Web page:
Enacy Mapakame Business Reporter
The Grain Millers Association of Zimbabwe (GMAZ) has sealed a payment deal with a Swiss-based firm, Goldstone & Co, to enable it to import wheat in a development that guarantees consistent supply of the grain.
The latest development also dispels lingering fears over potential shortage of flour and consequently bread ahead of the festive season and going forward.
Zimbabwe has been experiencing wheat supply gaps due to shortage of foreign currency needed to import the grain.
Resultantly, flour and bread shortages became inevitable and prevalent, which pushed up prices.
But, under the agreement, Goldstone will ensure constant supplies by making the payments to suppliers.
Government will then settle the bill with Goldstone, although the finer details of the terms and conditions could not be immediately established.
Already, the first consignment amounting to 5 000 tonnes has been received. This is part of the 30 000 tonnes Goldstone has already paid for this month with the remaining 25 000 tonnes expected in the country this week.
GMAZ chairman Tafadzwa Musarara said this arrangement was a step in the right direction as it will ensure the country has guaranteed wheat supplies and as such enough bread supplies especially when approaching festive season where demand for bread and other confectioneries spike. Zimbabweans consume about 1,5 million loaves of bread a day.
“The consumption of bread and other wheat flour products is expected to increase in the next four months and with the plans we have put in place we are confident we will be wheat secure for the rest of the year.
“The country will not experience any bread shortages,” said Mr Musarara on Friday at the Blue Ribbon complex in Harare where part of the first consignment was delivered.
“We also want to thank the Government and the President for their efforts towards normalising the wheat supplies in the country. Now the milling industry is fully geared for the festive season where demand spikes,” he said.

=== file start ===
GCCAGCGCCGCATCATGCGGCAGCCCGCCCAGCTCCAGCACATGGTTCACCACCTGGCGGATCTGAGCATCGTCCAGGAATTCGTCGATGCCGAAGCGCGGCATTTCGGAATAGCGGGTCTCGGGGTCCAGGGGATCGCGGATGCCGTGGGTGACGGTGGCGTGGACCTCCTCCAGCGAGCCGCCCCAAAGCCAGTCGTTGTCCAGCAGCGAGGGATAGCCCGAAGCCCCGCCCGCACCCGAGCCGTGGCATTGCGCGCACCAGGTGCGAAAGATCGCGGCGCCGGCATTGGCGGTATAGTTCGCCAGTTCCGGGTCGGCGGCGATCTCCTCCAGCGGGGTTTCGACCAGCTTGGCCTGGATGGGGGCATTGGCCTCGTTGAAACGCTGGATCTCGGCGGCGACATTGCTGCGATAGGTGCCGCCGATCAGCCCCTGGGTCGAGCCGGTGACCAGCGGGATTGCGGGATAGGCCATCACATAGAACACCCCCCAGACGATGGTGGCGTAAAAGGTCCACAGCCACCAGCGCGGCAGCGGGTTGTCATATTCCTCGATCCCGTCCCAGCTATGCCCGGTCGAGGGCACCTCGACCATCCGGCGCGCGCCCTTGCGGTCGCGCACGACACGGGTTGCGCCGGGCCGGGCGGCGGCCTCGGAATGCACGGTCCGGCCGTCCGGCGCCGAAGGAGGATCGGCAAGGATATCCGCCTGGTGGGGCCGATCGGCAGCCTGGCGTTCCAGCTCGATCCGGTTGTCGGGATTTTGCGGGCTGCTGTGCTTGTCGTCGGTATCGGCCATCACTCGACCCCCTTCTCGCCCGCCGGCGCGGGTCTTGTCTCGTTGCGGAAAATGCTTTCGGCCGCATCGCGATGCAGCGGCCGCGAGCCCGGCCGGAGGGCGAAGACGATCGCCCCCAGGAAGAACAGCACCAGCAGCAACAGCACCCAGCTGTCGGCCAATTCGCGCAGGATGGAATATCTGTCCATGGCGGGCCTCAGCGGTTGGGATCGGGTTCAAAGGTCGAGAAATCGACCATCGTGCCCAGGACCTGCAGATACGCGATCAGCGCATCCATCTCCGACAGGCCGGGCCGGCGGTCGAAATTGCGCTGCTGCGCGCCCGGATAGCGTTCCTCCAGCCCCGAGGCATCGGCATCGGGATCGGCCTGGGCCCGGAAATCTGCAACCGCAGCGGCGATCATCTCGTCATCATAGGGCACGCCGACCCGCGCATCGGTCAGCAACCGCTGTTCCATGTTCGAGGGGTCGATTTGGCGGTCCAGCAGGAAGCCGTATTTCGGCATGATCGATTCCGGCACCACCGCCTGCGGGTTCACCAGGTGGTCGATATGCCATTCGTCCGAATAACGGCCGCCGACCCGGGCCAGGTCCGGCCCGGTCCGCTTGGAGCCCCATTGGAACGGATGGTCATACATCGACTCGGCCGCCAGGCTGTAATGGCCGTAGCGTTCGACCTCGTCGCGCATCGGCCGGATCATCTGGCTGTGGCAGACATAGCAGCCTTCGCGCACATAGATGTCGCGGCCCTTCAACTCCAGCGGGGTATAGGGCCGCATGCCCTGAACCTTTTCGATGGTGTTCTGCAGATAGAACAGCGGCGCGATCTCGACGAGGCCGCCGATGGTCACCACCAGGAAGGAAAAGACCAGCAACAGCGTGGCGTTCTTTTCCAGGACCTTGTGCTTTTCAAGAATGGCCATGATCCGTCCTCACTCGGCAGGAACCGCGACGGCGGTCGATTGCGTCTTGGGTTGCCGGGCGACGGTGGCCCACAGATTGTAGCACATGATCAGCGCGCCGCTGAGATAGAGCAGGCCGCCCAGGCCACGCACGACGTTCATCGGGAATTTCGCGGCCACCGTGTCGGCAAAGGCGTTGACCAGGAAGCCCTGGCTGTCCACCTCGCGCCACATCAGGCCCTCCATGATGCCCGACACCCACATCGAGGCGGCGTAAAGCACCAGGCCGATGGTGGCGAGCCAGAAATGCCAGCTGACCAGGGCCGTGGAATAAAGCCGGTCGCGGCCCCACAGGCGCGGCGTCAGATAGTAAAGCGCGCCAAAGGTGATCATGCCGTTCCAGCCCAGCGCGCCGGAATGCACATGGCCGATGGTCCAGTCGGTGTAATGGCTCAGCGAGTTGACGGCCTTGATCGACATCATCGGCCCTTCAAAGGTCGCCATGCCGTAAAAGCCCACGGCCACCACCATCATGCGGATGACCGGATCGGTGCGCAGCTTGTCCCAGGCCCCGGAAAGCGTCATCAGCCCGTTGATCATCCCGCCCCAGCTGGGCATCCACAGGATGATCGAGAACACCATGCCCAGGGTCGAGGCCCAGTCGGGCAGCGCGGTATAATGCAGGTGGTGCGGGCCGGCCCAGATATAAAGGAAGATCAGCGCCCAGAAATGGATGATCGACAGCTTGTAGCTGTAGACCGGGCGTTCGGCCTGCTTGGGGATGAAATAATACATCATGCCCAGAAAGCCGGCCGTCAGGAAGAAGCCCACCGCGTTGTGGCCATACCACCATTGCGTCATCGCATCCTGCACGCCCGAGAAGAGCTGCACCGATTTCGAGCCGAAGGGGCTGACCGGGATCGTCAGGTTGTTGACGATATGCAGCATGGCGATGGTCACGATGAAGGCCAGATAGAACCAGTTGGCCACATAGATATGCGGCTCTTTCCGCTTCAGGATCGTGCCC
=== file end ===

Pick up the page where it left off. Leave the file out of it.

According to the GMAZ, demand for wheat from September 1 to end of the year is expected to be 110 000 tonnes. The bulk of this wheat will be imports.
The wheat consignments coming in the country under the agreement with Goldstone will benefit the top five flour milling companies in the country.
Additionally, wheat stocks that had been held up in Beira due to non-payment will be released into the country, which will further improve the supplies.
“As at this morning (Friday), the wheat that had spent months at Beira in excess of 20 000 tonnes, is now coming into Zimbabwe with the help of the RBZ and this will make us wheat secure.
“What this means is when we pay for wheat, say in the morning, by afternoon we should get it, which is the normal situation in many countries to have stocks readily available in warehouses within the country,” he said.
Goldstone & Co representative Anthony Denga said his company was prepared to extend the same financing structure to maize as part of efforts to ensure the country has adequate grain and food secure.
“We are trying to assist where we can, right now we have an agreement with GMAZ for 120 000 tonnes and if they are happy with the structure we will continue and extend it to maize as well.
“We are facilitating payment for wheat and then we will be paid by the RBZ and Ministry of Finance to ensure grain is sitting in the country and there are no shortages,”
Blue Ribbon general manager Yusuf Kumau said: “We are happy with the arrangements we have in place with GMAZ to receive this important grain.
“We also want to assure the nation that bread will be available as we continue milling.”
The country needs at least 400 000 tonnes of wheat per year to meet its demand.
On a monthly basis, wheat consumption is estimated at 38 000 tonnes for the production of bread, confectioneries, biscuits and other flour-related products. The country now relies on wheat imports as current production cannot meet demand.
Zimbabwe’s wheat production experienced a sharp decline when output halved to 150 000 tonnes before further declining to about 38 000 tonnes during the hyperinflation period of 2008/9.